Late one rainy afternoon, while I was organizing my bookshelves, I discovered a copy of Maurice Sendak’s award-winning picture book, Where The Wild Things Are. On the cover was the well-remembered curious creature, part monster (claws, horns, gigantic in size and girth), part human with its dreamy, endearing smile and clean, unhairy man-feet.
It’s a quiet night in the monster’s world. Not a breeze stirs the palm trees under which he dozes, the brightening night sky still dominated by stars. Opposite the sleeping monster a lone sailboat is anchored in a churning river, but no human sailor is in sight.
Child and adult readers alike understand what these images convey: open the book and you too sail into a fantastic world in which known entities – trees, sailboats, moon and stars – coexist with the shapes of things unknown. We have inhabited this territory all our lives, since most nights we too are stirred when our unconscious minds generously initiate and guide us into the unfamiliar and sublime realm of dreams.
At the core of the story is the archetype of transformation young Max undergoes during the mythopoeic adventure of a night sea journey. Jung writes in The Psychology of the Transference, “The night sea journey is a kind of descensus ad inferos – a descent into Hades and a journey to the land of ghosts somewhere beyond this world, beyond consciousness, hence an immersion in the unconscious.” Typically, in night sea journeys the hero is swallowed by a whale or sea creature, but Jung’s description suggests a form of katabasis, the Greek word for “gradual descending,” used in the ancient world to describe a descent in search of understanding, often to the underworld for the purpose of renewal and rebirth.
And so it is with Max, Sendak’s young hero, dressed in his wolf suit, complete with snarly grimace and claws, a boy in a costume soon to meet the monsters of his own imagination.
Max, and his inner monsters, can only be transformed during the night, for it is through unconscious means that the child’s anger, unappeased by logic and rational thought and impervious to parental demands, is assuaged. Sendak tells us as much through his poignant illustrations: within a couple pages Max’s day-world disappears. His bedroom sprouts a forest; shining outside Max’s window, the full moon waxes and wanes according to its own inherent laws and wisdoms. We have entered timeless space, wilderness, where nature, in its weird and lovely fecundity, reigns.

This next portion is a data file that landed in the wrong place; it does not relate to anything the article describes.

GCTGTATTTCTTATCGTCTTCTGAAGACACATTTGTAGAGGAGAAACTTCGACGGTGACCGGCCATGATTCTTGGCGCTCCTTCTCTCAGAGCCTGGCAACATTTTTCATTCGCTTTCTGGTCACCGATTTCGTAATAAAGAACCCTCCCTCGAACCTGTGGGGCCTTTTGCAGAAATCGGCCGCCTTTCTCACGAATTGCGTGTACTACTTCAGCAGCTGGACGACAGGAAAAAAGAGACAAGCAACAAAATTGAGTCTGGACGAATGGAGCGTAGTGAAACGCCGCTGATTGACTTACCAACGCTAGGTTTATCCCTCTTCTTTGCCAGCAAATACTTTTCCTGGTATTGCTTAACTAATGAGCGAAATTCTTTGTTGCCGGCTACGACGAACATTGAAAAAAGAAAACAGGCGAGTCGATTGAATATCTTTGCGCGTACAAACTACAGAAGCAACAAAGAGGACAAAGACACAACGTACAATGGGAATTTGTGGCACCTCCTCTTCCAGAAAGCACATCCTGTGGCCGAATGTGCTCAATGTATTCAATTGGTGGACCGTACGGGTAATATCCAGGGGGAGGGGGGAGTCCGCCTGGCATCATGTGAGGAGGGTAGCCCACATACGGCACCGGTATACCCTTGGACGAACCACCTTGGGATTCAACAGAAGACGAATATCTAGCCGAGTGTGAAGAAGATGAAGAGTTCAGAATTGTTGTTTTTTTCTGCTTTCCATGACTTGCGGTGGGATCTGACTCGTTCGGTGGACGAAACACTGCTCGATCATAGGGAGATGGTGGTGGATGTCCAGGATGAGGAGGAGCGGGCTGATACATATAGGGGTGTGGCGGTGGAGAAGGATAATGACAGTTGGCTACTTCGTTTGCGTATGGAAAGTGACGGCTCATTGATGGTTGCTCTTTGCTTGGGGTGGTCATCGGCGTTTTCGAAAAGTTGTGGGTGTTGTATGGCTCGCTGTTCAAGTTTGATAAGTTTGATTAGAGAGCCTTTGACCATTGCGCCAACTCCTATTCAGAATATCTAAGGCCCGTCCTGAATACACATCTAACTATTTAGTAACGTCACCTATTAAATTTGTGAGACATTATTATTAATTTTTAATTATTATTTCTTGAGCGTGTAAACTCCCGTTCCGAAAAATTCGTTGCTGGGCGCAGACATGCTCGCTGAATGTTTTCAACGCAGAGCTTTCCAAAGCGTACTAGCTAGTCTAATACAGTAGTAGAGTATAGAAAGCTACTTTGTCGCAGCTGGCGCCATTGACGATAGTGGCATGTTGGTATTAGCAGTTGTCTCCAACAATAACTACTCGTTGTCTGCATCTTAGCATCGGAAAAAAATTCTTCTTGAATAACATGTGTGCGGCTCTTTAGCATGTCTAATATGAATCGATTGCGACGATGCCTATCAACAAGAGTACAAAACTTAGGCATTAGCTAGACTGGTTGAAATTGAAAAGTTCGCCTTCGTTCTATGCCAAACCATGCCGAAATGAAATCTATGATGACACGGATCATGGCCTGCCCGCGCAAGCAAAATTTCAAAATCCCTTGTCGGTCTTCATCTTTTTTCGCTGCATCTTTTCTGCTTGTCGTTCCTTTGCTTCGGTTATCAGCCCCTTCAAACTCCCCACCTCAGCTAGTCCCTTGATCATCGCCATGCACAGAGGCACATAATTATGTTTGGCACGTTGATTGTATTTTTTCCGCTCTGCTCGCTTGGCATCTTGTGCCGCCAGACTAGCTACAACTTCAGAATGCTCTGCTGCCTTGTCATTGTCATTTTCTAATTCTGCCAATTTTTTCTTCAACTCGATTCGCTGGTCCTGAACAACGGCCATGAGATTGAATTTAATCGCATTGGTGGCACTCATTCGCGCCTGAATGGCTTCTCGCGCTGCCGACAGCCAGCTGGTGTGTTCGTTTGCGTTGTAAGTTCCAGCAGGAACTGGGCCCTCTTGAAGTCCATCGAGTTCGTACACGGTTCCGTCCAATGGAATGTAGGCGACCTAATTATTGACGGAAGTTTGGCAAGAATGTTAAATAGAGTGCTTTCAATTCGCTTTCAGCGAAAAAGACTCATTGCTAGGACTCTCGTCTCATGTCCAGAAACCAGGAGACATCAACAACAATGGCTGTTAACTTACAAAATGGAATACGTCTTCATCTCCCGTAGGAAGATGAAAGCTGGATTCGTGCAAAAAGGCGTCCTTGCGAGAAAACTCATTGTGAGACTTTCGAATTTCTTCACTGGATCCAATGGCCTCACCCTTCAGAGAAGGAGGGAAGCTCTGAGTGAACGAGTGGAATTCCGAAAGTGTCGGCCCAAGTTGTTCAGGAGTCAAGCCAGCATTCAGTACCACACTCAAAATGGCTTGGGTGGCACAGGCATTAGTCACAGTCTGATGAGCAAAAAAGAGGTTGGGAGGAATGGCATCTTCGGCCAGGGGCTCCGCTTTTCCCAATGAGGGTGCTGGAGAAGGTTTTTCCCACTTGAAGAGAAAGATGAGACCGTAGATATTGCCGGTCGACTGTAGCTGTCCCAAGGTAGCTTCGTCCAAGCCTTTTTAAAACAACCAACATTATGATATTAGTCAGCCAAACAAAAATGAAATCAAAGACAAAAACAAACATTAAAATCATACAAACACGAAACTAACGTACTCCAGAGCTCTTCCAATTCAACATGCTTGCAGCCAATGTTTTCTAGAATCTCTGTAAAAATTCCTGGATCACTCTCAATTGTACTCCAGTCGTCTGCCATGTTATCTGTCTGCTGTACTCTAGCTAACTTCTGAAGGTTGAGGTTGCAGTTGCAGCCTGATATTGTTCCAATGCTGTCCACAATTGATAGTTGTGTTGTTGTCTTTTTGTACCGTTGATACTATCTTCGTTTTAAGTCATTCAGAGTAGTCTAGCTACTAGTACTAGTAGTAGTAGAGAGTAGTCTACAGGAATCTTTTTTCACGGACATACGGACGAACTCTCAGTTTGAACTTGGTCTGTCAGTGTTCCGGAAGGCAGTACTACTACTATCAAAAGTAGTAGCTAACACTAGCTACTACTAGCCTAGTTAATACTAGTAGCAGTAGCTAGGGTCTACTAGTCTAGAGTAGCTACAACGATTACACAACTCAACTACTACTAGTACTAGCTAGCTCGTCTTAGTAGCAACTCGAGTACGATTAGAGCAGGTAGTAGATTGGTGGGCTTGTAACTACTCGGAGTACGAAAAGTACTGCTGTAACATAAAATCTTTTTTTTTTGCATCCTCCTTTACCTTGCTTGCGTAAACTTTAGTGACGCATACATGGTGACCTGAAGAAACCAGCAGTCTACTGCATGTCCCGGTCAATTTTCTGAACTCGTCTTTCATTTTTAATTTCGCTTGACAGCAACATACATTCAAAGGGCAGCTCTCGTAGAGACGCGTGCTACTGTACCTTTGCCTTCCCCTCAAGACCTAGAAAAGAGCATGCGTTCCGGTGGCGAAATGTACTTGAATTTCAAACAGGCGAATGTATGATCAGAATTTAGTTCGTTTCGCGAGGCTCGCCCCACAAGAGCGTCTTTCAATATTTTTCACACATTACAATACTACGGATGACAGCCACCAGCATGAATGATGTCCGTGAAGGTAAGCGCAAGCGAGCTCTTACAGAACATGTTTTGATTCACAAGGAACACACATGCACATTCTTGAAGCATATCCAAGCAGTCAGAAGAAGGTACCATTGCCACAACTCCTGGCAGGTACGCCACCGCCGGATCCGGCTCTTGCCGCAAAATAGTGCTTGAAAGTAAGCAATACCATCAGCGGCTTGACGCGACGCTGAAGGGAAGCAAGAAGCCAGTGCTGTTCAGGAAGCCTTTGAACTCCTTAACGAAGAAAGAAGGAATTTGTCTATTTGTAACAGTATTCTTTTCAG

Sendak has written and spoken about how his personal history influenced his work. The monstrousness of the holocaust, the European relatives he thought of as “grotesques,” the kidnapping of the Lindbergh baby as a manifestation of collective evil, all shaped the children’s tales Sendak wrote. But Sendak is also telling us something more profound about the transpersonal aspect of ego development, that wildness made conscious is energy that can be harnessed for the creative rather than the destructive.
NOW with Bill Moyers: Maurice Sendak from BillMoyers.com on Vimeo.
Max said, “BE STILL!” and tamed them with the magic trick of staring into all their yellow eyes without blinking once. And they were frightened and called him the most wild thing of all and made him king of all wild things.
Joseph Campbell has called this scene, in a conversation with Bill Moyers, “one of the great moments in literature . . . because it’s only when a man tames his own demons that he becomes the king of himself if not of the world.”
We need not lose our human form to rage or fear. In the dark night of the soul, potentialities and possibilities exist, though a different kind of vision may be necessary to see them.
In Dream Analysis, Jung wrote: “[The] great principle of transformation [begins] through the things that are lowest . . . that hide from the light of day and from man’s enlightened thinking, hold also the secret of life, that renews itself again and again, until at last, when man understands, he may grasp the inner meaning which has been till then hidden within the very texture of the concrete happening.”
“Let the wild rumpus start!” Max shouts after being made king of all the wild things. He is announcing a joyous new order, one that celebrates the integration of solar and lunar consciousness. We have ascended with him from the underworld into a new day.
This post appeared in a slightly different form on Dale’s blog on Psychology Today. You can find all of Dale’s blog posts for Psychology Today at “Transcending the Past.”